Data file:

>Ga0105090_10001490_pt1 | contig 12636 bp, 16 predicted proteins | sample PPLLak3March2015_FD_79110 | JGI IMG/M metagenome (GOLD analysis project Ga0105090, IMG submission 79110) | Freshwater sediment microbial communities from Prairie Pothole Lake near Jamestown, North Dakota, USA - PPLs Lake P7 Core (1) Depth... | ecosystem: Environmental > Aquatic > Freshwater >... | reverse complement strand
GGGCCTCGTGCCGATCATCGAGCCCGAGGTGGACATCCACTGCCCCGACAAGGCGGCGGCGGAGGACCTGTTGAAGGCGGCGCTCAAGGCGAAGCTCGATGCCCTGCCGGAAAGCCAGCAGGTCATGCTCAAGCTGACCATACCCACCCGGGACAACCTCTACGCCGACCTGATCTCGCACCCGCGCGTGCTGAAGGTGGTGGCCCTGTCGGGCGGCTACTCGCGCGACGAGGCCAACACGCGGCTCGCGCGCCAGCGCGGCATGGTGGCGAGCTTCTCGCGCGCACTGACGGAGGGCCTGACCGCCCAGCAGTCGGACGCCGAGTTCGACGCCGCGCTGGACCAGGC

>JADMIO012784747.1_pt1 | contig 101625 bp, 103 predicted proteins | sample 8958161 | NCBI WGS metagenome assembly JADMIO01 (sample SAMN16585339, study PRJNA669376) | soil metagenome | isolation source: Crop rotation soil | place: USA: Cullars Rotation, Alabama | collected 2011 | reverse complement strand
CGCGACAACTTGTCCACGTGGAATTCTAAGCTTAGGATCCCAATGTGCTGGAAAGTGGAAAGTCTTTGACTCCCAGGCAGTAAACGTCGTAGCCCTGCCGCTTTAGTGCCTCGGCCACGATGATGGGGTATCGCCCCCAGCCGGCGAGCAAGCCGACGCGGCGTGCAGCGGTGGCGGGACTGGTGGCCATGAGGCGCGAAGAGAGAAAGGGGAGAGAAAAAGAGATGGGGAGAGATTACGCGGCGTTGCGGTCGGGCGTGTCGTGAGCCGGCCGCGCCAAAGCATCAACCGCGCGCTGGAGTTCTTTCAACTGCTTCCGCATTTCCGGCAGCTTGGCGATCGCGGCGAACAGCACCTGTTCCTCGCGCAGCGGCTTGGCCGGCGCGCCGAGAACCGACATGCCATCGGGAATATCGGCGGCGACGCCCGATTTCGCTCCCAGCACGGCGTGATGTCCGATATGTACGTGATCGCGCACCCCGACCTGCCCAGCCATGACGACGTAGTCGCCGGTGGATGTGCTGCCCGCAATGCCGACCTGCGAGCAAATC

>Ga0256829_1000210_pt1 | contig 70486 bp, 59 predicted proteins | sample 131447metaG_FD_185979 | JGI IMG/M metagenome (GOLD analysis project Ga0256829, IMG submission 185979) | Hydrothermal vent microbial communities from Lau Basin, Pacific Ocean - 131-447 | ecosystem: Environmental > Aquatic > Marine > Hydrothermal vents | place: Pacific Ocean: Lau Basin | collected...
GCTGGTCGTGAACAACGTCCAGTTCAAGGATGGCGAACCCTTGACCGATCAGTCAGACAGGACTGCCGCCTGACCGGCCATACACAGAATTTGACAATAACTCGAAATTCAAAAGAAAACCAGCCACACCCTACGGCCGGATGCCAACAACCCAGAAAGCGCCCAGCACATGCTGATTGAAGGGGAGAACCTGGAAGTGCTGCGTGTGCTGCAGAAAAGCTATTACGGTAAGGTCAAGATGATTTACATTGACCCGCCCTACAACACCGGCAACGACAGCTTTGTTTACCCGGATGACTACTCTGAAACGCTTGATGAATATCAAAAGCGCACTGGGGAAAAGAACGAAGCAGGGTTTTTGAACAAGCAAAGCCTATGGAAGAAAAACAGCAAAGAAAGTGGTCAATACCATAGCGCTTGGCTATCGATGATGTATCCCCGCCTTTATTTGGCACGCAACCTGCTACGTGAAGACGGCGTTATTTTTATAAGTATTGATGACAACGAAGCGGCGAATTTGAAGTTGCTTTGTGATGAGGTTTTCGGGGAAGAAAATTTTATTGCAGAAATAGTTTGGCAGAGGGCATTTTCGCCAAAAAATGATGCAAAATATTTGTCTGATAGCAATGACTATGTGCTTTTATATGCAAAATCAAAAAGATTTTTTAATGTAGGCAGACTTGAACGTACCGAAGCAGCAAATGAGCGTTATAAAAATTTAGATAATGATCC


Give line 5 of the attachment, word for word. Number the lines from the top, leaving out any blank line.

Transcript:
>Ga0256829_1000210_pt1 | contig 70486 bp, 59 predicted proteins | sample 131447metaG_FD_185979 | JGI IMG/M metagenome (GOLD analysis project Ga0256829, IMG submission 185979) | Hydrothermal vent microbial communities from Lau Basin, Pacific Ocean - 131-447 | ecosystem: Environmental > Aquatic > Marine > Hydrothermal vents | place: Pacific Ocean: Lau Basin | collected...